Bell County Heart Walk: leading the way towards a healthier lifestyle

by / 0 Comments / 71 View / October 28, 2017

By Heather Regula, Correspondent

Heart disease is the number one killer in the United States – accounting for over 600,000 deaths annually. The three main risk factors that contribute to heart disease are smoking, high blood pressure, and high LDL cholesterol. According to the CDC, approximately 735,000 Americans have a heart attack each year. Someone has a heart attack every 40 seconds. Stroke is our nation’s number five killer.
The American Heart Association, founded in 1924, has a mission that states “To build healthier lives, free of cardiovascular diseases and stroke.” As little as 30 minutes of daily exercise can reduce a person’s risk of cardiovascular disease or stroke. Walking is an easy and efficient form of exercise.
The Bell County Heart Walk took place at Confederate Park, from 8am-11:30 am, on Saturday, October 14th. The walk is a free, family-friendly, event that has been taking place for over 20 years. There were heart-healthy snacks, booths, and kid-zone activities.


Runners celebrate crossing the finish line.

“This is the best walk we’ve had in several years. We’re expecting to raise over $40,000. Last year, we raised approximately $27,000, so the increase is significant. Bell County has some incredibly generous people, and our support is growing,” stated Kim Klimt, Corporate Market Director for The American Heart Association for Bell County. “We are so grateful for our Presenting Sponsor Baylor Scott and White, and our other sponsors – KCEN, Metroplex, Wilsonart, and FSB. The money raised will come back to Bell County in the forms of research and education.”
An active lifestyle is a way of life for the event MC, Jillian Angeline, Military Reporter for KCEN.
“I think it’s important to have an active and healthy lifestyle. This walk is a great event as it promotes what I believe in. I want to encourage everyone to find ways to get out and move,” explained Angeline. “My dad got me into the habit of working out when I was young. He instilled a desire in me to get active and do something every single day.”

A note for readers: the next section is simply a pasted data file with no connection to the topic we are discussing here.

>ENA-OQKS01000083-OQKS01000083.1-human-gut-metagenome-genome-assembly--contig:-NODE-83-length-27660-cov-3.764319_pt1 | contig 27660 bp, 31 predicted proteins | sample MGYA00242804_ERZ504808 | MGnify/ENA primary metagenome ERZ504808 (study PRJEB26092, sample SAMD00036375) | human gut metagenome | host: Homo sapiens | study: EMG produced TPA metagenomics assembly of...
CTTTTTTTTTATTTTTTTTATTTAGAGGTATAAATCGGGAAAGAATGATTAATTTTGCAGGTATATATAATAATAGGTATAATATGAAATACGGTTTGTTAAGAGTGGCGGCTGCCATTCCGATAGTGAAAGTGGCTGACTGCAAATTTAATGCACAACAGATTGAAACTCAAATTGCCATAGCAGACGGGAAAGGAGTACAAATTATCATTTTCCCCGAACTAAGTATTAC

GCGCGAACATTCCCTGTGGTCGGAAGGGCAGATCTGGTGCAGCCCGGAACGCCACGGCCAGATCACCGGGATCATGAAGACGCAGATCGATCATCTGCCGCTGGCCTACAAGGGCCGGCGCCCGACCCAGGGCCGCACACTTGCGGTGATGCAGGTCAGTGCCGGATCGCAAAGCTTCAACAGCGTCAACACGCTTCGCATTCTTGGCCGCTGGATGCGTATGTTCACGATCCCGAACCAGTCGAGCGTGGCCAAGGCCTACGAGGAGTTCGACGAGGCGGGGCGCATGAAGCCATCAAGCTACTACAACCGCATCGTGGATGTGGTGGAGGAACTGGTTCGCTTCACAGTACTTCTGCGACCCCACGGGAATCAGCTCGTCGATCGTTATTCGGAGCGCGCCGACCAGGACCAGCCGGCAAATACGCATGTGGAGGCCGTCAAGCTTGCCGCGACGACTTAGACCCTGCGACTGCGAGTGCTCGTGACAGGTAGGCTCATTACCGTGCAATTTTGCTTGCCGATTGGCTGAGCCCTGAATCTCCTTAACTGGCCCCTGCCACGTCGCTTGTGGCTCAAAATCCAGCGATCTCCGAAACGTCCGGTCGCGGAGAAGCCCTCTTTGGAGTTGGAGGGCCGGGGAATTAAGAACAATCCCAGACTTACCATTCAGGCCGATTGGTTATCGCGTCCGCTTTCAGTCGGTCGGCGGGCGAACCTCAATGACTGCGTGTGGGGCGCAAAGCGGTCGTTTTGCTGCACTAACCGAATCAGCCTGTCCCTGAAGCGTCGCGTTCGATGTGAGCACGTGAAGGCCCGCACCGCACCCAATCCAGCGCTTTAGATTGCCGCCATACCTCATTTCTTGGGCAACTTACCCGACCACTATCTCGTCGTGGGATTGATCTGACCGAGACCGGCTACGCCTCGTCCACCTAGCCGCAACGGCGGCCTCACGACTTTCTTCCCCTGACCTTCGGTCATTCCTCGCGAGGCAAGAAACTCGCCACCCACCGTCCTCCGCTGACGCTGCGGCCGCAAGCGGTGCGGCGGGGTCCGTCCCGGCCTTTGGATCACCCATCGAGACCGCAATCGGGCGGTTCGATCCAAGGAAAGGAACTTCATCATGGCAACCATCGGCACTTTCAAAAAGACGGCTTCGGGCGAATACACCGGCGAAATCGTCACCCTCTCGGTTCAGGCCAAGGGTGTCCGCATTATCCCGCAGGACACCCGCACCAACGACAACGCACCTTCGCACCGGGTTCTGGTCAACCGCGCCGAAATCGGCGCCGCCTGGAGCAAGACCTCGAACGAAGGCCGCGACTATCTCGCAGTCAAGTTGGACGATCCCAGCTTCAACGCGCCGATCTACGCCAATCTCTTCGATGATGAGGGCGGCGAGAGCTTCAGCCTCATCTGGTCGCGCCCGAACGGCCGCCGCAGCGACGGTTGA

A VIP Survivor Tent was sponsored by Scott and White’s Mended Hearts – a volunteer group that offers support to cardiac patients and families. Volunteering with Mended Hearts has a personal connection for Linda Morris, the Secretary of The Mended Hearts Cen-Tex Chapter 12 Volunteer Visiting Team.
“Four years ago, I had open heart surgery, and I survived it. I joined this group after my surgery. We meet monthly, and anyone interested in getting involved can call the volunteer office at (254)724-3199 or visit,” said Morris.
Wilsonart supports our local community in a variety of ways. Their participation in Saturday’s Walk involved sponsoring the Selfie Station and had a team walking.
“My grandfather passed away from a heart attack when I was seven years old. He had just turned 66, and I missed out on a lot of years with him,” explained Wilsonart team captain Mark Kieckhafer, Director for Sales Effectiveness. “Wilsonart is a corporate sponsor this year, and we donated $1,000. We also encouraged employees to get involved through our Wellness Program.”
The Seton Medical Center participates in the Bell County Heart Walk, on different levels, every year.
“We are passionate about heart disease. Taking care of hearts is what we do – so anything we can do to bring awareness to this cause is what we will do,” remarked Gena Beliveau, a Registered Nurse at the Cardiac Care Cath Lab.


US Army Veteran Wallace Boshaw, originally from Michigan, has survived a heart attack and a series of mini-strokes. He walked in honor of veterans and to motivate people to take care of themselves.

Wallace Boshaw, of Belton, was a first-time participant in the Bell County Heart Walk. He walked in support of soldiers and veterans, and also to raise awareness for this cause.
“I’m an Army veteran – I grew up in Michigan and moved here with the military. In 2010, I had a heart attack. I’m lucky because my heart didn’t get damaged. I’ve had a series of mini-strokes as well. Heart problems run in my family, on my dad’s side,” explained Boshaw. “I decided to come out here today to represent veterans and to raise awareness. It’s so important for people to take care of themselves.”
Saturday’s turnout for the Bell County Heart Walk evidenced the success and popularity of this annual event. The Bell County American Heart Association website is currently under construction. For more information or to get involved, please visit